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    Nominee to lead CFTC pledges tough stance

    President Obama with his choice to lead the Commodity Futures Trading Commission, Timothy Massad (right). If confirmed, Massad would succeed Gary Gensler (left).
    Chip Somodevilla/ Getty Images/File 2013
    President Obama with his choice to lead the Commodity Futures Trading Commission, Timothy Massad (right). If confirmed, Massad would succeed Gary Gensler (left).

    WASHINGTON — President Obama’s choice to head an agency overseeing potentially risky financial market activities has promised to act aggressively against misconduct to ensure investors’ confidence.

    The nominee as chairman of the Commodity Futures Trading Commission, Timothy Massad, said at his Senate confirmation hearing Thursday that he will make enforcement a top priority if he is approved.

    Massad also said he would pursue final action on a revised rule aimed at clamping down on speculative trades that can drive up food and gas prices. The trading commission’s original rule was struck down in 2012 by a federal court.


    The CFTC, which regulates futures and options markets as well as derivatives trading, oversees some of the riskiest corners of the financial world. Derivatives were blamed for fueling the financial crisis.

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    Some consumer advocates ask whether Massad, a Treasury Department official, will be as aggressive as his predecessor in holding big Wall Street banks to new, stricter standards.

    If confirmed, as expected, he would succeed Gary Gensler, a Wall Street veteran who surprised many by becoming a tough regulator who pushed for stricter rules that large banks had lobbied against.

    For three years, Massad, 57, oversaw the Treasury’s Troubled Asset Relief Program, the bank bailout program launched in response to the crisis. Under TARP, the government lent about $422 billion to bail out financial companies and automakers. The companies have repaid around $370 billion.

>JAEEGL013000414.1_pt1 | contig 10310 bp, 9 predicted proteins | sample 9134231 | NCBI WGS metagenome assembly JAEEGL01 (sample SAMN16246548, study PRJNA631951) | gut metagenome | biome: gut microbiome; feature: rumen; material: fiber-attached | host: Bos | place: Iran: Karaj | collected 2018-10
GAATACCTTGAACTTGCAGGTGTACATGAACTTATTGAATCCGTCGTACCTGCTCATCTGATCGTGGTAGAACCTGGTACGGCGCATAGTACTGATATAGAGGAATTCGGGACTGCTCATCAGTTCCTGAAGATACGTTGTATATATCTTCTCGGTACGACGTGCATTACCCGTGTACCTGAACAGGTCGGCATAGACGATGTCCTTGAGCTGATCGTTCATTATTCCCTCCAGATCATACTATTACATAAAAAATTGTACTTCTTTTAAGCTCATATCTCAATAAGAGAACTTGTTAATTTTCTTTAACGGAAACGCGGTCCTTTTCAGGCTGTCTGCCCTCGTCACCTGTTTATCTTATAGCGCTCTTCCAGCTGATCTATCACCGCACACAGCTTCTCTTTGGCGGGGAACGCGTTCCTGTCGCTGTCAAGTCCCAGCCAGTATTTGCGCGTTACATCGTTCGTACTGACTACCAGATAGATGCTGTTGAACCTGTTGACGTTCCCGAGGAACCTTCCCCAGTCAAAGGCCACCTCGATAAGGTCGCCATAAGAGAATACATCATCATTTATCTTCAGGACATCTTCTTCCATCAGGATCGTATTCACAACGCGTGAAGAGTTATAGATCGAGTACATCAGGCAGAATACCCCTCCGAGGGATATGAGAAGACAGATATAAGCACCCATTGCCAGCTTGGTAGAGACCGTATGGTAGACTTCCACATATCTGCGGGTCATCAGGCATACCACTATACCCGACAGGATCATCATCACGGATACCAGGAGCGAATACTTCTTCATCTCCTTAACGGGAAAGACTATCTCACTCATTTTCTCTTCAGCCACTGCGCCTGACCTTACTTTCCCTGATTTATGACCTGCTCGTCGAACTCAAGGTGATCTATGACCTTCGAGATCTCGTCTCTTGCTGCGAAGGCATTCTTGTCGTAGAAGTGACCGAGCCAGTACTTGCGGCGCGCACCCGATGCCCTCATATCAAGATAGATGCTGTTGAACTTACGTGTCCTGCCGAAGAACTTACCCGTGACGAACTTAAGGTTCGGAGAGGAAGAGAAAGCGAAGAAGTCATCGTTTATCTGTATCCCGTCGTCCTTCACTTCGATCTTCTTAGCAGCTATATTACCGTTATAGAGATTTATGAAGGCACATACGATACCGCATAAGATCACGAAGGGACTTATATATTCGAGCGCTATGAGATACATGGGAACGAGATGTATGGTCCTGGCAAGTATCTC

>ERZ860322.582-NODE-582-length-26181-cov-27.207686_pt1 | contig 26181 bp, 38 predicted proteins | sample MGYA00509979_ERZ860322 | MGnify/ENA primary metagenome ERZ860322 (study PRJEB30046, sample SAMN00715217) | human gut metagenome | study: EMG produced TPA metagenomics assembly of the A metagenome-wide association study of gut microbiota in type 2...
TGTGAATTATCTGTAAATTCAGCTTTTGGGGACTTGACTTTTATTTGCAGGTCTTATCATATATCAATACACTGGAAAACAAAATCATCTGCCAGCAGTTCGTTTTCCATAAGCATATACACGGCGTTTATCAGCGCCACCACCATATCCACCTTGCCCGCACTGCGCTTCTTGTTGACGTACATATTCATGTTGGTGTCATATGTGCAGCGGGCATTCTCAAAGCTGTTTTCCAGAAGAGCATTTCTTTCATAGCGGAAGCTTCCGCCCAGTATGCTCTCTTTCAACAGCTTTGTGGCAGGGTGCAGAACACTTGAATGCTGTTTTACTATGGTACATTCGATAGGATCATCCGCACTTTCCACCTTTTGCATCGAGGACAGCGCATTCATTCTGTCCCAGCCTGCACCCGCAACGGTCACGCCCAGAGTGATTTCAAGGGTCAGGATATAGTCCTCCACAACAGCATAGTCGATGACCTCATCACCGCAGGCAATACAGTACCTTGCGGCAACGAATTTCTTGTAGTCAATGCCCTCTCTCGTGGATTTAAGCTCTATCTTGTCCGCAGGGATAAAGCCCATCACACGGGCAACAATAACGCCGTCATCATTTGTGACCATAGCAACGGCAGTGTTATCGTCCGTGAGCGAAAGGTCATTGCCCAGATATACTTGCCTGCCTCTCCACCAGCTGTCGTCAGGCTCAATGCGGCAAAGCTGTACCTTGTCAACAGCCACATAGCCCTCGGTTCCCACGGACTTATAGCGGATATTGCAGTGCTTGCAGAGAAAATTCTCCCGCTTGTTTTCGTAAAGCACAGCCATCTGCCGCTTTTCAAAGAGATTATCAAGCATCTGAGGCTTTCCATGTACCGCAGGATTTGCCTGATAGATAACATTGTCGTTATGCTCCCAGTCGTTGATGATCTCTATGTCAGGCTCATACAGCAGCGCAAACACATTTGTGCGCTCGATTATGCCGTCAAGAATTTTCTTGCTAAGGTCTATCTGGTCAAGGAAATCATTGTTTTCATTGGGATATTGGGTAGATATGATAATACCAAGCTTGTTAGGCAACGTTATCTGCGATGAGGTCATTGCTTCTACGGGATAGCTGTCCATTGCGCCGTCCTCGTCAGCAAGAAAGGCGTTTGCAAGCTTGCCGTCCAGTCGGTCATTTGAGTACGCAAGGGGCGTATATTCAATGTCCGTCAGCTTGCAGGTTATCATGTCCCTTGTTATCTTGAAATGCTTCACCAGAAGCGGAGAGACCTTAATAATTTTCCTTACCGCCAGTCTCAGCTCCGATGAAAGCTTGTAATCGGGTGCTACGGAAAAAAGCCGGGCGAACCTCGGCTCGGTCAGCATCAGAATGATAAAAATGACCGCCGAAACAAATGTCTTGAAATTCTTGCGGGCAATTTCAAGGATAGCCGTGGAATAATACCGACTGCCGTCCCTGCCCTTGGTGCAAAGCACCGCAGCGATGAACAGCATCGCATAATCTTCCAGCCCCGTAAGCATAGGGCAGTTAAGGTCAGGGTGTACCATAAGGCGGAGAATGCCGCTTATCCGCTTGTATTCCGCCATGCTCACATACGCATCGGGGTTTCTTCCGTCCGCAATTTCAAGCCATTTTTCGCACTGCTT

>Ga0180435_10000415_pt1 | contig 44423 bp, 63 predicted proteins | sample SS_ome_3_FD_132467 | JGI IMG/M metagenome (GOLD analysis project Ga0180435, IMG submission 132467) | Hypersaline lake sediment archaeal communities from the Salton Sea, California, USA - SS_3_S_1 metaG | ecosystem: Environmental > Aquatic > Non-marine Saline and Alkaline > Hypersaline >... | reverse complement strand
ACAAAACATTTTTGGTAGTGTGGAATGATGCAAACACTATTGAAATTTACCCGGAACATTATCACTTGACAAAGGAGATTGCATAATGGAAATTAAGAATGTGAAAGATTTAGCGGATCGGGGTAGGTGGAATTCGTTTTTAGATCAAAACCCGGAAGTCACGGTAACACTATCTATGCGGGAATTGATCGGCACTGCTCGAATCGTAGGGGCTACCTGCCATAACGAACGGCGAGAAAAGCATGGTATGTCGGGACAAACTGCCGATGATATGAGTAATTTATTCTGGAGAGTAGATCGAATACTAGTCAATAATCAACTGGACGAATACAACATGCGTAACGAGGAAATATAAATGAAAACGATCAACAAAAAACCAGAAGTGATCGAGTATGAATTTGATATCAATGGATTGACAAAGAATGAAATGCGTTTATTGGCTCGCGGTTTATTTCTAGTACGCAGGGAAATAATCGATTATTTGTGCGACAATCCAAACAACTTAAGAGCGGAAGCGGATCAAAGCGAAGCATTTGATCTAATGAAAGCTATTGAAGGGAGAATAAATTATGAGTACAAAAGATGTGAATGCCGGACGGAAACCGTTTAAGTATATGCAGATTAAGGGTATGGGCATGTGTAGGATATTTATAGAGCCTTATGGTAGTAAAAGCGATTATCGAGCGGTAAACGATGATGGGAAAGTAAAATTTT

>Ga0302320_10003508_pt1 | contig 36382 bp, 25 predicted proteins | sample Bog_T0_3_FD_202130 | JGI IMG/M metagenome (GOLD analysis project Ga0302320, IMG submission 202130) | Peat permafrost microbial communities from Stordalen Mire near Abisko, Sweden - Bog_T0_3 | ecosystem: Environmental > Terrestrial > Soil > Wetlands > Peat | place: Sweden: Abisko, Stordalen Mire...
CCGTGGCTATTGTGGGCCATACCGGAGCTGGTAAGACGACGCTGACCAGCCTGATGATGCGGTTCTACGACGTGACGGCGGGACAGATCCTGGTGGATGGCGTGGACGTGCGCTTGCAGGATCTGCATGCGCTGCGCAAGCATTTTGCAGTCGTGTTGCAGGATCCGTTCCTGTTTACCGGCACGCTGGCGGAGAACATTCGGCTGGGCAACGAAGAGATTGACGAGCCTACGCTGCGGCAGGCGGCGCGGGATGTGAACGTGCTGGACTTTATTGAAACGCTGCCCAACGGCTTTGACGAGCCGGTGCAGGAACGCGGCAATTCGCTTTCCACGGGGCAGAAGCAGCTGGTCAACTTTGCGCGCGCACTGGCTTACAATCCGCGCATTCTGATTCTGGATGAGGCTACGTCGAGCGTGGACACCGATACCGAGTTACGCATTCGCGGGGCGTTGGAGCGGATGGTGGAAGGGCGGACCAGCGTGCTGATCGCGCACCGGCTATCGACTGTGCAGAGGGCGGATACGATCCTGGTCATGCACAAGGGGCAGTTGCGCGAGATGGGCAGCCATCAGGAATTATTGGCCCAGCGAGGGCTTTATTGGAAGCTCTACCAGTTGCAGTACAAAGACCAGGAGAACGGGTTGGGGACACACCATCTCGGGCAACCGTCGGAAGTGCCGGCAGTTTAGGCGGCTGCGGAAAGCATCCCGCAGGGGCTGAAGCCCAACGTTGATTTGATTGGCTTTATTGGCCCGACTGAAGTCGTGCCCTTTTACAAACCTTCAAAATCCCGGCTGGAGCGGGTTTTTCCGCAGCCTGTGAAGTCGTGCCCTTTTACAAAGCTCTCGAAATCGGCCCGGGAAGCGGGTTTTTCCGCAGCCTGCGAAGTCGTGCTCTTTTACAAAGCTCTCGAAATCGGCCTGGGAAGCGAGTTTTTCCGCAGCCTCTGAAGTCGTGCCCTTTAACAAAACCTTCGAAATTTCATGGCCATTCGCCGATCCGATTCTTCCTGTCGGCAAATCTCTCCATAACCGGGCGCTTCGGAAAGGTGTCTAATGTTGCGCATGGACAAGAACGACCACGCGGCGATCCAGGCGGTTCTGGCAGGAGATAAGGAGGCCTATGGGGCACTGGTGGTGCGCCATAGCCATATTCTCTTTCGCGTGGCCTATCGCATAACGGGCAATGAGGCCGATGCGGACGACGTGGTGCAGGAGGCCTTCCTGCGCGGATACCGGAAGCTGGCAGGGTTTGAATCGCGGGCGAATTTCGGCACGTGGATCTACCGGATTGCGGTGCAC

Massad oversaw the implementation and enforcement of rules enacted to meet the agency’s mandate under the 2010 financial overhaul law.


    ‘‘We must aggressively pursue wrongdoers, whatever their position or size, and we must deter and prevent unlawful practices,’’ Massad testified at the hearing by the Senate Agriculture Committee. ‘‘Strong enforcement is vital to maintaining the public’s confidence in our markets. Therefore, I will make it a top priority to fulfill the CFTC’s responsibility to enforce the laws protecting these markets vigorously.’’

    Before joining the government, Massad was a corporate lawyer for 24 years at a leading white-shoe law firm, Cravath, Swaine & Moore.

    He told the Senate panel that he had a lot of experience with derivatives as a lawyer.

    After the financial crisis that struck in 2008, the CFTC brought the secretive $600 trillion market for derivatives under regulation for the first time. The goal was to prevent another crisis and resulting taxpayer bailout. Derivatives are complex investments that helped ignite and escalate the financial meltdown.

    The value of derivatives is based on a commodity or security, such as oil or currencies. They are often used to protect businesses that produce or use the commodities, such as farmers or airlines, against price fluctuations. But they also are used by financial firms to make speculative bets.


    Speaking about finalizing the anti-speculation rule, Massad said it is possible to find a balance: ensuring that companies that use derivatives to hedge against risks such as swings in commodity prices can continue to do so while also reducing excessive speculation.

    Several senators, including Senator Debbie Stabenow, the Michigan Democrat who heads the committee, said it is important for the Commodity Futures Trading Commission to ensure that companies such as airlines, oil companies, and farmers can hedge against unforeseeable risks with derivatives contracts. Many businesses engage in the practice.